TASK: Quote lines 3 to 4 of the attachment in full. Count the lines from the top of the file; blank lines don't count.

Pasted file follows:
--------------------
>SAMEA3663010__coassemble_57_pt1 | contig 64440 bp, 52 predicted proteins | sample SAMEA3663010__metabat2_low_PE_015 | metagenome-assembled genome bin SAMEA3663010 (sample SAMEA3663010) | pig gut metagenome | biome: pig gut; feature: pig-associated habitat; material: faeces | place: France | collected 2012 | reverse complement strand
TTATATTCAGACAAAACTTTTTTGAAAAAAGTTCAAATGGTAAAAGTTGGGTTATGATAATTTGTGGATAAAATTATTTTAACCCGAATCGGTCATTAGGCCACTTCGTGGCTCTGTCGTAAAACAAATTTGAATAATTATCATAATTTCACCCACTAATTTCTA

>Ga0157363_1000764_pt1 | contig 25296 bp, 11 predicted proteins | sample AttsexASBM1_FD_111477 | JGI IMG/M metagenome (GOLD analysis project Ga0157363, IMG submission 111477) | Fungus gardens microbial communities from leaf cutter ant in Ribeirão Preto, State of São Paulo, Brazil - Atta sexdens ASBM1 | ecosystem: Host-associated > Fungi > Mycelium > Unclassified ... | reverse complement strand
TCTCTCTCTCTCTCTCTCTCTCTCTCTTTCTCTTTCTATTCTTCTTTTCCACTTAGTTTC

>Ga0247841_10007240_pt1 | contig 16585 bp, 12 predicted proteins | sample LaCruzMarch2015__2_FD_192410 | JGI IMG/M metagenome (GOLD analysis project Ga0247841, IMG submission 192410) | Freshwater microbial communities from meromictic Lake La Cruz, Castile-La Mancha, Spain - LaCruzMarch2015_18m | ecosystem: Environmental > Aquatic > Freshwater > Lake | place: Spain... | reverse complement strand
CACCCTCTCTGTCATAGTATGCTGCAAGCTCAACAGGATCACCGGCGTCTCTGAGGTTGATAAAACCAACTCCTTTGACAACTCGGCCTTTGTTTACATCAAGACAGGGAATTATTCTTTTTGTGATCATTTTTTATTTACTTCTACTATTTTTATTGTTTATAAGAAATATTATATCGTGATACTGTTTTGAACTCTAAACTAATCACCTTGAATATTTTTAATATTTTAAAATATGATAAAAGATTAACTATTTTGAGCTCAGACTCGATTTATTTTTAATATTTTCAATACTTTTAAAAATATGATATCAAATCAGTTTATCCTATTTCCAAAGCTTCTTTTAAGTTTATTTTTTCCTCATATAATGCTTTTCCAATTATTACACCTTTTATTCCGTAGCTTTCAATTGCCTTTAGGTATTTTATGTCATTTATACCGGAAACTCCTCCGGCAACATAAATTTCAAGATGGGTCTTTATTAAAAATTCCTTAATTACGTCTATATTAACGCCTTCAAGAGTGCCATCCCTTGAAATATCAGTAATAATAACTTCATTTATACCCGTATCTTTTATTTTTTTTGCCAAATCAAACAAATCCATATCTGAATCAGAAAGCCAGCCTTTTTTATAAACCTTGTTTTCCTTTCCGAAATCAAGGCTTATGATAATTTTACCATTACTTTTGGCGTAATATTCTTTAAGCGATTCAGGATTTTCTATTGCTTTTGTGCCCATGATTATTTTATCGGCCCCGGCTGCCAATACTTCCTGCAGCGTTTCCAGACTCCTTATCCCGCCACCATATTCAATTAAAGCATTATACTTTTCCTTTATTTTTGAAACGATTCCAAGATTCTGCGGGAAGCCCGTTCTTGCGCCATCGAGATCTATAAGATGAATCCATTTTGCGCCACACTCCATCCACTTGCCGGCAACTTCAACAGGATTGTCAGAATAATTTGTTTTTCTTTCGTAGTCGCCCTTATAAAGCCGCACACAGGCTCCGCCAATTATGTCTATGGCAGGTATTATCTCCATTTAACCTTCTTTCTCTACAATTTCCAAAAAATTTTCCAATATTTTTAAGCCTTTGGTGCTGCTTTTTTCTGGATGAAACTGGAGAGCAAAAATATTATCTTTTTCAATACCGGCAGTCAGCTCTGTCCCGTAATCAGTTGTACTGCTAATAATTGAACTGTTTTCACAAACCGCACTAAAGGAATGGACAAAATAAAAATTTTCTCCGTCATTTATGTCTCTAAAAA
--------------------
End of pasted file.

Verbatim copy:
>Ga0157363_1000764_pt1 | contig 25296 bp, 11 predicted proteins | sample AttsexASBM1_FD_111477 | JGI IMG/M metagenome (GOLD analysis project Ga0157363, IMG submission 111477) | Fungus gardens microbial communities from leaf cutter ant in Ribeirão Preto, State of São Paulo, Brazil - Atta sexdens ASBM1 | ecosystem: Host-associated > Fungi > Mycelium > Unclassified ... | reverse complement strand
TCTCTCTCTCTCTCTCTCTCTCTCTCTTTCTCTTTCTATTCTTCTTTTCCACTTAGTTTC